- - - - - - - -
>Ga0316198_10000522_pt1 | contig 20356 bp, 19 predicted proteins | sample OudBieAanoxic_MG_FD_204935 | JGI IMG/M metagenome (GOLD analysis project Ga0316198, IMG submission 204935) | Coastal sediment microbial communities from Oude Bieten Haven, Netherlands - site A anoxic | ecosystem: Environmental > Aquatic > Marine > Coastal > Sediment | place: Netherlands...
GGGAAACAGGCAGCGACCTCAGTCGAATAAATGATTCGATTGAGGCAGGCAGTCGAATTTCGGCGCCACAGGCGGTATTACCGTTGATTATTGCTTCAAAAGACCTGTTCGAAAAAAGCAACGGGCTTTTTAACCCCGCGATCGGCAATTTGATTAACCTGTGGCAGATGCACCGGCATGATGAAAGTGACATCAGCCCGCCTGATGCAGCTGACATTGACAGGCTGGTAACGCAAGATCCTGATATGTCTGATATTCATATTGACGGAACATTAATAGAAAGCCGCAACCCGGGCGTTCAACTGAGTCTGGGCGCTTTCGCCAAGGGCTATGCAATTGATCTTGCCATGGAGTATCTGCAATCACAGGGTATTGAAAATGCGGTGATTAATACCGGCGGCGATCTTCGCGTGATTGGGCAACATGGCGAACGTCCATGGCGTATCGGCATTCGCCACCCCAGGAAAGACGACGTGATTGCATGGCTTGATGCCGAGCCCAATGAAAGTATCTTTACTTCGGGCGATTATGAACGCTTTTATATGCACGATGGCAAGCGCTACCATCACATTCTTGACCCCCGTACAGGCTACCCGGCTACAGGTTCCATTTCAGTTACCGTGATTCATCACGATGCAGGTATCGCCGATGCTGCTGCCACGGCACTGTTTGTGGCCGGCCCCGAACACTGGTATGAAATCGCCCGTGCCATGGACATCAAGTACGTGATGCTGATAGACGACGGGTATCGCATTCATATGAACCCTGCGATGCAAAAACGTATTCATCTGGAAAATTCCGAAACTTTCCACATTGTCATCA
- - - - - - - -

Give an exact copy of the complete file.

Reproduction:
>Ga0316198_10000522_pt1 | contig 20356 bp, 19 predicted proteins | sample OudBieAanoxic_MG_FD_204935 | JGI IMG/M metagenome (GOLD analysis project Ga0316198, IMG submission 204935) | Coastal sediment microbial communities from Oude Bieten Haven, Netherlands - site A anoxic | ecosystem: Environmental > Aquatic > Marine > Coastal > Sediment | place: Netherlands...
GGGAAACAGGCAGCGACCTCAGTCGAATAAATGATTCGATTGAGGCAGGCAGTCGAATTTCGGCGCCACAGGCGGTATTACCGTTGATTATTGCTTCAAAAGACCTGTTCGAAAAAAGCAACGGGCTTTTTAACCCCGCGATCGGCAATTTGATTAACCTGTGGCAGATGCACCGGCATGATGAAAGTGACATCAGCCCGCCTGATGCAGCTGACATTGACAGGCTGGTAACGCAAGATCCTGATATGTCTGATATTCATATTGACGGAACATTAATAGAAAGCCGCAACCCGGGCGTTCAACTGAGTCTGGGCGCTTTCGCCAAGGGCTATGCAATTGATCTTGCCATGGAGTATCTGCAATCACAGGGTATTGAAAATGCGGTGATTAATACCGGCGGCGATCTTCGCGTGATTGGGCAACATGGCGAACGTCCATGGCGTATCGGCATTCGCCACCCCAGGAAAGACGACGTGATTGCATGGCTTGATGCCGAGCCCAATGAAAGTATCTTTACTTCGGGCGATTATGAACGCTTTTATATGCACGATGGCAAGCGCTACCATCACATTCTTGACCCCCGTACAGGCTACCCGGCTACAGGTTCCATTTCAGTTACCGTGATTCATCACGATGCAGGTATCGCCGATGCTGCTGCCACGGCACTGTTTGTGGCCGGCCCCGAACACTGGTATGAAATCGCCCGTGCCATGGACATCAAGTACGTGATGCTGATAGACGACGGGTATCGCATTCATATGAACCCTGCGATGCAAAAACGTATTCATCTGGAAAATTCCGAAACTTTCCACATTGTCATCA